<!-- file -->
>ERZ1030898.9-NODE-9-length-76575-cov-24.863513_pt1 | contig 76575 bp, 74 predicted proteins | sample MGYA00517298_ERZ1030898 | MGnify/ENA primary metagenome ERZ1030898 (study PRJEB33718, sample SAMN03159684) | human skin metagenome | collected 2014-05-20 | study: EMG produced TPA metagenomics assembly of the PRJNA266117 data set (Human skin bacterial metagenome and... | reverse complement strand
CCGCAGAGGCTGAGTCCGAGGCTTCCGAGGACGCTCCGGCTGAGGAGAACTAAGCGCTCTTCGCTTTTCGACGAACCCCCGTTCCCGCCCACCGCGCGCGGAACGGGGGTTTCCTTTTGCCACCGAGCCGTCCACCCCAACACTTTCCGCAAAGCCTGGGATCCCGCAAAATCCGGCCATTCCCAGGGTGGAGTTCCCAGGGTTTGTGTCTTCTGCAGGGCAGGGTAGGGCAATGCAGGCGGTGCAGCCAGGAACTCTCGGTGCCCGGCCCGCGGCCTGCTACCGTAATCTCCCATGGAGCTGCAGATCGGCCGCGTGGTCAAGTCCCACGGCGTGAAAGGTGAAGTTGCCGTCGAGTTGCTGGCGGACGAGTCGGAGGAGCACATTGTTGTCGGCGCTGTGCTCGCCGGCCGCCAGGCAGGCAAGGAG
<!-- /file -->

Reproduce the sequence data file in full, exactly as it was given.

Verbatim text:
>ERZ1030898.9-NODE-9-length-76575-cov-24.863513_pt1 | contig 76575 bp, 74 predicted proteins | sample MGYA00517298_ERZ1030898 | MGnify/ENA primary metagenome ERZ1030898 (study PRJEB33718, sample SAMN03159684) | human skin metagenome | collected 2014-05-20 | study: EMG produced TPA metagenomics assembly of the PRJNA266117 data set (Human skin bacterial metagenome and... | reverse complement strand
CCGCAGAGGCTGAGTCCGAGGCTTCCGAGGACGCTCCGGCTGAGGAGAACTAAGCGCTCTTCGCTTTTCGACGAACCCCCGTTCCCGCCCACCGCGCGCGGAACGGGGGTTTCCTTTTGCCACCGAGCCGTCCACCCCAACACTTTCCGCAAAGCCTGGGATCCCGCAAAATCCGGCCATTCCCAGGGTGGAGTTCCCAGGGTTTGTGTCTTCTGCAGGGCAGGGTAGGGCAATGCAGGCGGTGCAGCCAGGAACTCTCGGTGCCCGGCCCGCGGCCTGCTACCGTAATCTCCCATGGAGCTGCAGATCGGCCGCGTGGTCAAGTCCCACGGCGTGAAAGGTGAAGTTGCCGTCGAGTTGCTGGCGGACGAGTCGGAGGAGCACATTGTTGTCGGCGCTGTGCTCGCCGGCCGCCAGGCAGGCAAGGAG